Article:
Professor Bunce and Professor Strimbeck
Suffrage and Human Rights essay draft
October 2nd 2014
Human Rights and Affirmative Action
Affirmative action can be defined as an action or policy favoring those whose may tend to suffer from discrimination, especially with regards to education and employment. This policy has played a major role in many lives since the term was first used by President John F. Kennedy in the year 1961. Though many views of affirmative action have changed including the view of Supreme Court justice Sonia Sotomayor. Sotomayor writes, “Much has changed in the thinking about affirmative action since those early days when it opened doors in my life and Junior’s. But one thing has not changed: to doubt the worth of minority student’s achievement when they succeed is only to present another face of prejudice that would deny them a chance to even try” (245). Many believe affirmative action is still a positive thing. While others do not quite feel that the policy is needed at all or that it is discriminatory. The prejudices that were experienced by minorities can be argued is the reason affirmative action was put into place, many of these prejudices still survive today and others have vanished entirely. Because of these prejudices many other minorities have experienced other policies following affirmative action such as LGBT rights, and countless other Civil Rights acts.
In the year of 1965 President Lyndon B. Johnson, gave a speech at Howard University that defined the rationale behind the contemporary use of affirmative action programs, to achieve equal opportunity, especially in the fields of education as well as in the workforce. With regards to opportunity; affirmative action is meant to break down “barriers” both visible and invisible, it is not meant to guarantee equal results but instead enforce the notion that if equality of opportunity were a reality, African Americans, women, people with disabilities and many other groups facing discrimination would be fairly represented in the nation's work force and educational institutions (Leadership Conference). When asked is affirmative action programs were “still needed to counteract the effects of discrimination against minorities” only 45 percent of American agreed, while on the other hand 55 percent of Americans supported the claim that these programs have gone too far in favoring minorities and should be ended due to the fact that they can be found to unfairly discriminate against whites (Bouie). Many opponents of affirmative action agree that yes, diversity in an educational and work place setting is important, but affirmative action only emphasizes racial prejudice, because there is no proven correlation between skin color, intelligence and skill , the affirmative action program is not necessary("Affirmative Action Overview"). In its 2002 to 2003 term the Supreme Court ended its term with much-anticipated decisions regarding affirmative action and gay rights.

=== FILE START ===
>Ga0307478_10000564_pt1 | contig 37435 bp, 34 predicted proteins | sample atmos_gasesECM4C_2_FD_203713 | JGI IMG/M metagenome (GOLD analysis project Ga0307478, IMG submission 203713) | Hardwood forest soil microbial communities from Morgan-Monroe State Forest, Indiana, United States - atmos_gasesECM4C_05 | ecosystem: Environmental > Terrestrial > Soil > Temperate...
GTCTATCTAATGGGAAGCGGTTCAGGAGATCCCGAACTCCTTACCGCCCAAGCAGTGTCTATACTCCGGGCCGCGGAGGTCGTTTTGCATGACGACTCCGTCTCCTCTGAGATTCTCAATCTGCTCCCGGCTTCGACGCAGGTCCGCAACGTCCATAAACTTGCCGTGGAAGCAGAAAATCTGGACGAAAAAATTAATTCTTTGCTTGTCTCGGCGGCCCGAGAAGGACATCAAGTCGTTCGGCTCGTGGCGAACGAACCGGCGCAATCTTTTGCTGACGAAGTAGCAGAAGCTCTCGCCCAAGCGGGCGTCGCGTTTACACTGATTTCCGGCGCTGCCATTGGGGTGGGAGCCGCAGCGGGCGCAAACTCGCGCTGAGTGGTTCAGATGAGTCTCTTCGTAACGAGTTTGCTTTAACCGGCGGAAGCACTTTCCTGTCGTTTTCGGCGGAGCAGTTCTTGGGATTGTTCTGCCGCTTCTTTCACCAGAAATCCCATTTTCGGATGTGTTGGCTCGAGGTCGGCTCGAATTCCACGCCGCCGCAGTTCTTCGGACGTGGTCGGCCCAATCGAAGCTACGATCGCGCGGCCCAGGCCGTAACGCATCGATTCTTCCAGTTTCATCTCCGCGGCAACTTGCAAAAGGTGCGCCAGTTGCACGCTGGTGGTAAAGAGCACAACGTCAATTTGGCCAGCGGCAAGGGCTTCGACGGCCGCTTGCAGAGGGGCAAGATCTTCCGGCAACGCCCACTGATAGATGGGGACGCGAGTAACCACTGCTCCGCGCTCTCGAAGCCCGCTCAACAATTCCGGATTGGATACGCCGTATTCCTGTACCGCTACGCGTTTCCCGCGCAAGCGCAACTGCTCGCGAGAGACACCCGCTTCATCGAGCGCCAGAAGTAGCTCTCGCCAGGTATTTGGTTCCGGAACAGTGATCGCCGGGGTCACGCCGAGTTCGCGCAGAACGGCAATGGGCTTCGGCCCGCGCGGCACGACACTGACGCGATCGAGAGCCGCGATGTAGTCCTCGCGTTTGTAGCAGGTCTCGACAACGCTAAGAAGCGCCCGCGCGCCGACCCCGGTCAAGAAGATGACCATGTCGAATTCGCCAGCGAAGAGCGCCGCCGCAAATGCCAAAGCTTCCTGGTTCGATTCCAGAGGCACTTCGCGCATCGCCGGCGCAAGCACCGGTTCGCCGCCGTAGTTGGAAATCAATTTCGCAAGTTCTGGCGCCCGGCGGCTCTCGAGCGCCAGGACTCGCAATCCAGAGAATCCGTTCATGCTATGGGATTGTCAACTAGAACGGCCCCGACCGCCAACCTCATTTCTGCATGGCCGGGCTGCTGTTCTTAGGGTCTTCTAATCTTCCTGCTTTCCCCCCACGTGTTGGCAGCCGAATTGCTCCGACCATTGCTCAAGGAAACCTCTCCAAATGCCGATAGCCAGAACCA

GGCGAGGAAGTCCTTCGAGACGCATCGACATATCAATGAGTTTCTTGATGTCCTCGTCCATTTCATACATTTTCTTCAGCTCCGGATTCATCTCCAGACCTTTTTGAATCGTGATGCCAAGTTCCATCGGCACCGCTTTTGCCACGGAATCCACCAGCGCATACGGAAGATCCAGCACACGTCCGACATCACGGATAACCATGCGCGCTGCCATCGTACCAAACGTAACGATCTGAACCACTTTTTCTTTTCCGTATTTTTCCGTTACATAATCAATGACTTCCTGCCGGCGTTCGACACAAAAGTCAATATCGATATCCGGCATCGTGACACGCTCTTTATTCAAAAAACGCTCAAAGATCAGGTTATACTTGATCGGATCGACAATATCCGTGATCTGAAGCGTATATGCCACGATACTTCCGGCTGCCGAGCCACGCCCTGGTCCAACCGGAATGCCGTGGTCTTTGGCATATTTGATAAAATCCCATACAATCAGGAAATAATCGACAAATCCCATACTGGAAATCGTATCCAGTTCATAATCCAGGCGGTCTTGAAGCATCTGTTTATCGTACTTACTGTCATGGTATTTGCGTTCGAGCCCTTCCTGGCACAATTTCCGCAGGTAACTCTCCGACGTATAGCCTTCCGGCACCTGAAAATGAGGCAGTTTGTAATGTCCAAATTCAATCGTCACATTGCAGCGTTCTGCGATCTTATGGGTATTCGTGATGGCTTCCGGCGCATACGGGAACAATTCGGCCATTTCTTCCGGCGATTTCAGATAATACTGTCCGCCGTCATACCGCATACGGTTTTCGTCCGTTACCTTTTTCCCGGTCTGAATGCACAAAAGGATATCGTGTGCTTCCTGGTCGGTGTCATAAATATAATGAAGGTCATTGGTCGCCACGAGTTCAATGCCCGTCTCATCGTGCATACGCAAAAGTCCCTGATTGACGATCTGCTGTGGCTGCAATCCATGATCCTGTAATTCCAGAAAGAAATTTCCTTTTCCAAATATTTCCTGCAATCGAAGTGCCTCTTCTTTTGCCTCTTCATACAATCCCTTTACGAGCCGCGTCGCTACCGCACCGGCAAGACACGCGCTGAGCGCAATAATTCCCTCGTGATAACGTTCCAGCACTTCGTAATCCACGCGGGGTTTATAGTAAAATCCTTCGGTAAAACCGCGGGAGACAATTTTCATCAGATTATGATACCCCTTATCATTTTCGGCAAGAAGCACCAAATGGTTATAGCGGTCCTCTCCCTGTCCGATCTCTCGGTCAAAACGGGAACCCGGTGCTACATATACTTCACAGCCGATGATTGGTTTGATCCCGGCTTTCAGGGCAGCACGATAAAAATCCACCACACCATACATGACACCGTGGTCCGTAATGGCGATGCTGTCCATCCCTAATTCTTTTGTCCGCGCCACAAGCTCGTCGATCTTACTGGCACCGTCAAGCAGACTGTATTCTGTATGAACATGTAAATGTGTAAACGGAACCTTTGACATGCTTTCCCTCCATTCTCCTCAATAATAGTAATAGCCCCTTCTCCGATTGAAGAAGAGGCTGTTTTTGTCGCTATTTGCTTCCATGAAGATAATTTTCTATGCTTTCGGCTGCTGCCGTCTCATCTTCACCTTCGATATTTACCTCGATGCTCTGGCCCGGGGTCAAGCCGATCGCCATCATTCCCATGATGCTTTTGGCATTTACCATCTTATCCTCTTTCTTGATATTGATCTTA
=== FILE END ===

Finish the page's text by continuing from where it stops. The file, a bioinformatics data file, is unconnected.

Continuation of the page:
The Supreme Court surprised many Americans with the extent of their rulings regarding these matters. Many may not think of affirmative action as being linked to gay or LGBT rights but they are indeed linked. Both can be labeled as civil rights, which can be defined as the right of citizens to political and social freedom and equality. Marriage has existed for centuries and until recently has been defined as the union between a man and a woman. Over those centuries an array of laws have been put into place regarding circumstances that may arise in unions between men and women (Sowell). There is still so many advances to be made with LGBT rights, currently many states have anti-gay and anti-gay laws, in fact these discriminatory laws are currently embedded in over 28 state constitutions(Alcu). Despite all the negatives there have also been many progressions with the LGBT rights movement such as the court ruling that section